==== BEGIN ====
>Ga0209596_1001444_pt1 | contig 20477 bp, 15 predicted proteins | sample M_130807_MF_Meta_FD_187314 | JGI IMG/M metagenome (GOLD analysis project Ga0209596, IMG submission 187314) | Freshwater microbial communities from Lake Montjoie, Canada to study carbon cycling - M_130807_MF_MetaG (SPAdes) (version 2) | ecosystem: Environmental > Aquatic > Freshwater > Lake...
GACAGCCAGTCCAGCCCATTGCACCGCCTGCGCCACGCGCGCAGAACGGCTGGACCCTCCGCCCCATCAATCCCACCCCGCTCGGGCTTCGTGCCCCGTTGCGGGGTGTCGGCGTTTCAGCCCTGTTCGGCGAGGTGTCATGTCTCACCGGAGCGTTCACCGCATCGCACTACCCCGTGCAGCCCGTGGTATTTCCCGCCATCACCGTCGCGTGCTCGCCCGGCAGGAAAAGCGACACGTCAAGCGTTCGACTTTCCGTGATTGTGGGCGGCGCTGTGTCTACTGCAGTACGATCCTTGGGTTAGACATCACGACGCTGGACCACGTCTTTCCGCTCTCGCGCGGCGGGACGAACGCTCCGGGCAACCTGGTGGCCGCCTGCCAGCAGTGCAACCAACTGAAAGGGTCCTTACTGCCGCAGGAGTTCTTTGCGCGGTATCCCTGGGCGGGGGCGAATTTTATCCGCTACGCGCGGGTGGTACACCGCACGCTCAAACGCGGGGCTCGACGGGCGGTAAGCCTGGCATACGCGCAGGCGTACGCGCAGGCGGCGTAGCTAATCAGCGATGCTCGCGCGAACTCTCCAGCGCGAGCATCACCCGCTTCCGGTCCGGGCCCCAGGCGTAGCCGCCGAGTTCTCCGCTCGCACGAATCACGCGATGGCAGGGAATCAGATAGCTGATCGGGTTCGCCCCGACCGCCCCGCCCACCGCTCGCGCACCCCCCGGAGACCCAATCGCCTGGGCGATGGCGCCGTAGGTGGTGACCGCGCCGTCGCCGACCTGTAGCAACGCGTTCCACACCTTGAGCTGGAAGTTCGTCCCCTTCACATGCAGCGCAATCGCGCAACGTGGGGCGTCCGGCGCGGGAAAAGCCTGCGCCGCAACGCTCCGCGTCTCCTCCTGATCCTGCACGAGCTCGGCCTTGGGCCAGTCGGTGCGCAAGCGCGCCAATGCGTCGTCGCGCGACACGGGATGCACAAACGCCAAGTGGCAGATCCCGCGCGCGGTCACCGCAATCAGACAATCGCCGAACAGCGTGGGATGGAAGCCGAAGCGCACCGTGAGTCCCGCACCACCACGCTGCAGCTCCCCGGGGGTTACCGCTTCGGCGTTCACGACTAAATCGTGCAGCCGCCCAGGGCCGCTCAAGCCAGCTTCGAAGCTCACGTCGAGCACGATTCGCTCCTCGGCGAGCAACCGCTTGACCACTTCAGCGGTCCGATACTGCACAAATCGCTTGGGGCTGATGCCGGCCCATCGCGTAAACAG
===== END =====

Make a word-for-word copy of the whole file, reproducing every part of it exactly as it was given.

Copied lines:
>Ga0209596_1001444_pt1 | contig 20477 bp, 15 predicted proteins | sample M_130807_MF_Meta_FD_187314 | JGI IMG/M metagenome (GOLD analysis project Ga0209596, IMG submission 187314) | Freshwater microbial communities from Lake Montjoie, Canada to study carbon cycling - M_130807_MF_MetaG (SPAdes) (version 2) | ecosystem: Environmental > Aquatic > Freshwater > Lake...
GACAGCCAGTCCAGCCCATTGCACCGCCTGCGCCACGCGCGCAGAACGGCTGGACCCTCCGCCCCATCAATCCCACCCCGCTCGGGCTTCGTGCCCCGTTGCGGGGTGTCGGCGTTTCAGCCCTGTTCGGCGAGGTGTCATGTCTCACCGGAGCGTTCACCGCATCGCACTACCCCGTGCAGCCCGTGGTATTTCCCGCCATCACCGTCGCGTGCTCGCCCGGCAGGAAAAGCGACACGTCAAGCGTTCGACTTTCCGTGATTGTGGGCGGCGCTGTGTCTACTGCAGTACGATCCTTGGGTTAGACATCACGACGCTGGACCACGTCTTTCCGCTCTCGCGCGGCGGGACGAACGCTCCGGGCAACCTGGTGGCCGCCTGCCAGCAGTGCAACCAACTGAAAGGGTCCTTACTGCCGCAGGAGTTCTTTGCGCGGTATCCCTGGGCGGGGGCGAATTTTATCCGCTACGCGCGGGTGGTACACCGCACGCTCAAACGCGGGGCTCGACGGGCGGTAAGCCTGGCATACGCGCAGGCGTACGCGCAGGCGGCGTAGCTAATCAGCGATGCTCGCGCGAACTCTCCAGCGCGAGCATCACCCGCTTCCGGTCCGGGCCCCAGGCGTAGCCGCCGAGTTCTCCGCTCGCACGAATCACGCGATGGCAGGGAATCAGATAGCTGATCGGGTTCGCCCCGACCGCCCCGCCCACCGCTCGCGCACCCCCCGGAGACCCAATCGCCTGGGCGATGGCGCCGTAGGTGGTGACCGCGCCGTCGCCGACCTGTAGCAACGCGTTCCACACCTTGAGCTGGAAGTTCGTCCCCTTCACATGCAGCGCAATCGCGCAACGTGGGGCGTCCGGCGCGGGAAAAGCCTGCGCCGCAACGCTCCGCGTCTCCTCCTGATCCTGCACGAGCTCGGCCTTGGGCCAGTCGGTGCGCAAGCGCGCCAATGCGTCGTCGCGCGACACGGGATGCACAAACGCCAAGTGGCAGATCCCGCGCGCGGTCACCGCAATCAGACAATCGCCGAACAGCGTGGGATGGAAGCCGAAGCGCACCGTGAGTCCCGCACCACCACGCTGCAGCTCCCCGGGGGTTACCGCTTCGGCGTTCACGACTAAATCGTGCAGCCGCCCAGGGCCGCTCAAGCCAGCTTCGAAGCTCACGTCGAGCACGATTCGCTCCTCGGCGAGCAACCGCTTGACCACTTCAGCGGTCCGATACTGCACAAATCGCTTGGGGCTGATGCCGGCCCATCGCGTAAACAG